The nearly three-minute prelude to “Occidente” makes a particularly striking use of a non-image, a pulsing blue that induces this unease and builds tension. How did you arrive at using this motif to bookend the film?
For me, the sequence works as a pairing between this pulsing blue and an aural atmosphere. It’s a musical composition made by my father, Brazilian conceptual artist Guilherme Vaz, who lived with the Zoró indians in the lower Amazon region. For many years he studied their instruments, their gestures, their cosmology, and worked collaboratively with them on aural and painterly experiments. He employs what is called in music theory the mode scale, which is the pre-modern scale defined by a lack of concern with functional harmony, and is often the means by which folkloric and popular music is made. In the film, the composition we hear, “The Calling,” he composed with a European bassoon that he transforms into an Amerindian sounding instrument—taboo into totem. This reversal is particularly poignant if we are to think about a film like Occidente, where this idea of “a one” is never fixed but rather always in the process of perhaps becoming an Other, animal or object, in lineage with the Anthropophagic appetite.
And then the blue is actually a failure-turned-serendipity in the process of making the film. I had planned to go shoot this group of surfers who surf at a beach just outside of Lisbon, a beach from which I had heard a lot of transatlantic ships used to leave during the age of Portuguese discovery in the 15th and 16th centuries. For me, it was telling that that coast was now populated by a group of young surfers who I saw as being part of a continuous lineage. The movement of the surfers seemed to me in line with the desire to conquer, to tame, to expand, always in search of a better and bigger wave, not to mention the infallible potential of falling and failing. Also in economic and political rhetoric we often hear the metaphor of “surfing the wave” as a way of taking the greatest advantage that a certain climax can give you. All of these ideas were there, but when I got the negative back from the lab, there were a number of technical problems and the images didn’t come out. The surfers weren’t there. And all of a sudden, I thought, it doesn’t matter, because the horizon of transatlantic expectation is there. We don’t see the surfers, but the ghosts of the surfers are there. So I’m going to use this particular blue, this vibratory blue that speaks so much about this horizon, of opportunity, discovery, and expectation, as well as its potential violence because it is, as you say, an anxious sort of a scene. And, furthermore, I decided to cut to the hyper-contemporary HD image of practicing surfers borrowed from extreme-sports videos. This is what I was interested in with a film like Occidente: a continuous rupture, a constant mash-up of materials that disrupt the possibility of a historicizing or mastered logic.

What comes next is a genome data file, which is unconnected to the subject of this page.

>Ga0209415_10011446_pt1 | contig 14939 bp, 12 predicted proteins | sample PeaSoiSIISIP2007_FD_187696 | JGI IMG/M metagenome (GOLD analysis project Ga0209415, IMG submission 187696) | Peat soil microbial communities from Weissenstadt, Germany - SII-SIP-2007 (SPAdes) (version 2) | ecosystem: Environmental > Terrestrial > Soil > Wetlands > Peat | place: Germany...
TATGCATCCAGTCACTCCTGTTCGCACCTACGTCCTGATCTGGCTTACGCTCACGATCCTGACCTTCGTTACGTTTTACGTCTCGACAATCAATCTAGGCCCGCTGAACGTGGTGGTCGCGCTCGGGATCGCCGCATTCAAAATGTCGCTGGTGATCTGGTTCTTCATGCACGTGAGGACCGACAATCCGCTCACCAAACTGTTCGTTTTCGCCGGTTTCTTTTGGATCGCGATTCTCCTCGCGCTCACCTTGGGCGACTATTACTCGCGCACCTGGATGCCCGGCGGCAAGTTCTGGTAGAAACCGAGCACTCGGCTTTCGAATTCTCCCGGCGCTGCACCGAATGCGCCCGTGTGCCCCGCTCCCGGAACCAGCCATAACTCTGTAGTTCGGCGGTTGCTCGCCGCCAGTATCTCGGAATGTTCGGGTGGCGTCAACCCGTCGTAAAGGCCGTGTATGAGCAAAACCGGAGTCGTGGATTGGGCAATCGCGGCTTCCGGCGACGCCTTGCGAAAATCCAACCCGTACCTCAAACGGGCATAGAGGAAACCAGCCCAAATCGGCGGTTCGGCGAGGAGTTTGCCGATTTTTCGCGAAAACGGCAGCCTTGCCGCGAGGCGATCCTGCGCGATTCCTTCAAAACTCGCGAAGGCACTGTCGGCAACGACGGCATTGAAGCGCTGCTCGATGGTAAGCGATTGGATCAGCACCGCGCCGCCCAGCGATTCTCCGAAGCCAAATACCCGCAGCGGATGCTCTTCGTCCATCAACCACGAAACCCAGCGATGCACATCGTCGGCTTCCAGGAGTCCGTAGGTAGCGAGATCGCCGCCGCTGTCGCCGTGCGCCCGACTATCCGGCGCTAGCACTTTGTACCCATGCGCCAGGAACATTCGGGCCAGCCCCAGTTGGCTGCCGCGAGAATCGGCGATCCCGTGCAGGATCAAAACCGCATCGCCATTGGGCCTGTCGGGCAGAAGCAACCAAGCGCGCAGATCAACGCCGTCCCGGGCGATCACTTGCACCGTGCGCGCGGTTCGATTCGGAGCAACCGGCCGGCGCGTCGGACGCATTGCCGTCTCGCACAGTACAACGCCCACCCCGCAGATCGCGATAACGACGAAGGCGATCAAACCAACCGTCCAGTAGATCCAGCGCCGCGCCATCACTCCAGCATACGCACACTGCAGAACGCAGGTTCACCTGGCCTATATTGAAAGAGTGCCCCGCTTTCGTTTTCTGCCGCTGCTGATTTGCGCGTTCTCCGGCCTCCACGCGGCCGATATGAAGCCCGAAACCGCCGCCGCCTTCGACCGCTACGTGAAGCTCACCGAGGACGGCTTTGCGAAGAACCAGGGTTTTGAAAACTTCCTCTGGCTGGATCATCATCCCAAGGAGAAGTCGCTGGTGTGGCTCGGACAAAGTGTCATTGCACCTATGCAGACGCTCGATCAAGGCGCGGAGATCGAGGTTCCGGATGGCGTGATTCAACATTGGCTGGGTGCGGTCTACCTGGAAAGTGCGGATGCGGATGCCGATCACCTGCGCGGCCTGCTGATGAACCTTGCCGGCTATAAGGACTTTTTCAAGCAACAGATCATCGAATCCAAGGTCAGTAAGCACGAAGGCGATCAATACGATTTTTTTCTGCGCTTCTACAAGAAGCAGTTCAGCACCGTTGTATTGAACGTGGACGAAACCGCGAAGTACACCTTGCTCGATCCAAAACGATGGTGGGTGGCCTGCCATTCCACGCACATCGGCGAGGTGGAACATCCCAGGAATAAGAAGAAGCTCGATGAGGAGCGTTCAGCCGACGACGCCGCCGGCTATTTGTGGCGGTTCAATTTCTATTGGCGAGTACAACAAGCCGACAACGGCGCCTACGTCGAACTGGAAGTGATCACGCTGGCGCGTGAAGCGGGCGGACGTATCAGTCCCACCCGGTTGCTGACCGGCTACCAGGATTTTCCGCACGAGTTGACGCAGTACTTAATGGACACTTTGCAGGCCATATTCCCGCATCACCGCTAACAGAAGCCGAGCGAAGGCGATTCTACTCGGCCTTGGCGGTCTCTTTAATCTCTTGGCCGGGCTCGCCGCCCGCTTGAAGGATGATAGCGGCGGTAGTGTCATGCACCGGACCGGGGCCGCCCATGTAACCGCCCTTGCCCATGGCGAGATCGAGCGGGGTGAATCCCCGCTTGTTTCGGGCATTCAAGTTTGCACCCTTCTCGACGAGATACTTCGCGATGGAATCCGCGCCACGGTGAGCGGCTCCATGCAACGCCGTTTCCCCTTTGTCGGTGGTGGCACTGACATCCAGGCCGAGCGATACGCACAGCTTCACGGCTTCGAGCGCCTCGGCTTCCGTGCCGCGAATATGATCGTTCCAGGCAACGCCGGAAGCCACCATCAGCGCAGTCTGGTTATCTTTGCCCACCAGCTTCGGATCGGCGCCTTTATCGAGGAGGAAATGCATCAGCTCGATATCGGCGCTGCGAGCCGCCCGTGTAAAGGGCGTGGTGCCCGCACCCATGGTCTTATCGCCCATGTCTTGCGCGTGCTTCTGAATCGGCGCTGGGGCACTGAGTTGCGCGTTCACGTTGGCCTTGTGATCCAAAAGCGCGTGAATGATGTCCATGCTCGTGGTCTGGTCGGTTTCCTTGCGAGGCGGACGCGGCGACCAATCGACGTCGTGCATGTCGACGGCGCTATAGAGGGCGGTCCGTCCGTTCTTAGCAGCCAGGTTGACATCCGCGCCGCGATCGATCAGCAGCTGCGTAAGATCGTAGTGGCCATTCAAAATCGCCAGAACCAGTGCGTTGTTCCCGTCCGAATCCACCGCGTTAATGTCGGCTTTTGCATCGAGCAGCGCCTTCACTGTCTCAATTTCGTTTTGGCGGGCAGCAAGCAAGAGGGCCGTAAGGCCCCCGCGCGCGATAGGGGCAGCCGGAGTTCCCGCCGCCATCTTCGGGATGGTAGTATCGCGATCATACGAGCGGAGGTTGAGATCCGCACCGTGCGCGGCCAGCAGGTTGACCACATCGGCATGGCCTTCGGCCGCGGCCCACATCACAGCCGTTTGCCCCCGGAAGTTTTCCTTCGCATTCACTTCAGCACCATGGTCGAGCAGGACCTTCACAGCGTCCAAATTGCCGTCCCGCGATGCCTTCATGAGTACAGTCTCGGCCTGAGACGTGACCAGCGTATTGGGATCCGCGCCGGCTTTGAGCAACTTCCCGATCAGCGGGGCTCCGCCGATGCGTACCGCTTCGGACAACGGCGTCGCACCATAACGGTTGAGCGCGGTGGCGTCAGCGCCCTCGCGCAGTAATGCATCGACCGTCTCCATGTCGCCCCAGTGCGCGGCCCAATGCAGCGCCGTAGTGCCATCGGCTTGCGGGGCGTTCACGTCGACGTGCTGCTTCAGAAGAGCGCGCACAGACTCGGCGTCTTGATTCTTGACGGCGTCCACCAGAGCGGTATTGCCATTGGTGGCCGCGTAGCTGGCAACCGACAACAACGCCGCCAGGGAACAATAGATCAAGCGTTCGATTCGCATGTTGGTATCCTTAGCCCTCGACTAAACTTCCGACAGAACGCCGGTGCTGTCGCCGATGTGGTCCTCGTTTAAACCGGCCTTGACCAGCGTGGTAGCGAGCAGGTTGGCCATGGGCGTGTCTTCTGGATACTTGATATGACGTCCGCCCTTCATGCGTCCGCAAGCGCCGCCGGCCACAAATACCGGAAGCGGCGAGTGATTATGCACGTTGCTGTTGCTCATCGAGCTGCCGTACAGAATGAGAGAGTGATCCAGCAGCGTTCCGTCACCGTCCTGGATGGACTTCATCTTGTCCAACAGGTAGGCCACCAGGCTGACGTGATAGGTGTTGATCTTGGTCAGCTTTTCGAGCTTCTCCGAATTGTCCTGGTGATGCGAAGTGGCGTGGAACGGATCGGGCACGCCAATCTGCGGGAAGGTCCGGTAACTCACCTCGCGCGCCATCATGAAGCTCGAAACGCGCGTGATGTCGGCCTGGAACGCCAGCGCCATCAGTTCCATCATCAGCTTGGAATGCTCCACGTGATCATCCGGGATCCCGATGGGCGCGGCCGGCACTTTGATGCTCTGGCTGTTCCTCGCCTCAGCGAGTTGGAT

This blending of image sources is also apparent in the way that you render these monuments in Lisbon’s Praça do Comércio later in the film through a virtual tour. You’ve said these monuments become geo-data. Why did you decide to use Google Street View for this sequence?